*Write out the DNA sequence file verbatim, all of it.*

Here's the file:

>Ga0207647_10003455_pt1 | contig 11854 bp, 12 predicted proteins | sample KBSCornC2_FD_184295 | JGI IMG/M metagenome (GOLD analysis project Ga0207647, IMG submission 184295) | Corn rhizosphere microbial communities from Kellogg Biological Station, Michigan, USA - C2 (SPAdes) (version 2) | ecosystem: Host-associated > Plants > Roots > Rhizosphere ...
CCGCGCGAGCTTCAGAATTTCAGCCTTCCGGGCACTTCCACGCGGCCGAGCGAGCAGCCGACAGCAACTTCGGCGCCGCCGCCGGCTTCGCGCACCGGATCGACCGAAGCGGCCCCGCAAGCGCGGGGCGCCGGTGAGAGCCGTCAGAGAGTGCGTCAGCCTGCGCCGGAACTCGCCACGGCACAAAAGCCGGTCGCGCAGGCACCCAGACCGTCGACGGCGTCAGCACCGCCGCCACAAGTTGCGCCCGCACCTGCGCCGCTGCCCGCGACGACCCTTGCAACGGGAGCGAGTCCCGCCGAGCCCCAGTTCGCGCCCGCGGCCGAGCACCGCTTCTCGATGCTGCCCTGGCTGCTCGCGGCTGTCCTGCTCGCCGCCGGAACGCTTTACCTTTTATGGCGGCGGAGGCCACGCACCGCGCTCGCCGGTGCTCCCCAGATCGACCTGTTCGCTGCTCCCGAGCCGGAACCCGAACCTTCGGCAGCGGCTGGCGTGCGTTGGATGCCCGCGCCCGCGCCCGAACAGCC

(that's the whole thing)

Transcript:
>Ga0207647_10003455_pt1 | contig 11854 bp, 12 predicted proteins | sample KBSCornC2_FD_184295 | JGI IMG/M metagenome (GOLD analysis project Ga0207647, IMG submission 184295) | Corn rhizosphere microbial communities from Kellogg Biological Station, Michigan, USA - C2 (SPAdes) (version 2) | ecosystem: Host-associated > Plants > Roots > Rhizosphere ...
CCGCGCGAGCTTCAGAATTTCAGCCTTCCGGGCACTTCCACGCGGCCGAGCGAGCAGCCGACAGCAACTTCGGCGCCGCCGCCGGCTTCGCGCACCGGATCGACCGAAGCGGCCCCGCAAGCGCGGGGCGCCGGTGAGAGCCGTCAGAGAGTGCGTCAGCCTGCGCCGGAACTCGCCACGGCACAAAAGCCGGTCGCGCAGGCACCCAGACCGTCGACGGCGTCAGCACCGCCGCCACAAGTTGCGCCCGCACCTGCGCCGCTGCCCGCGACGACCCTTGCAACGGGAGCGAGTCCCGCCGAGCCCCAGTTCGCGCCCGCGGCCGAGCACCGCTTCTCGATGCTGCCCTGGCTGCTCGCGGCTGTCCTGCTCGCCGCCGGAACGCTTTACCTTTTATGGCGGCGGAGGCCACGCACCGCGCTCGCCGGTGCTCCCCAGATCGACCTGTTCGCTGCTCCCGAGCCGGAACCCGAACCTTCGGCAGCGGCTGGCGTGCGTTGGATGCCCGCGCCCGCGCCCGAACAGCC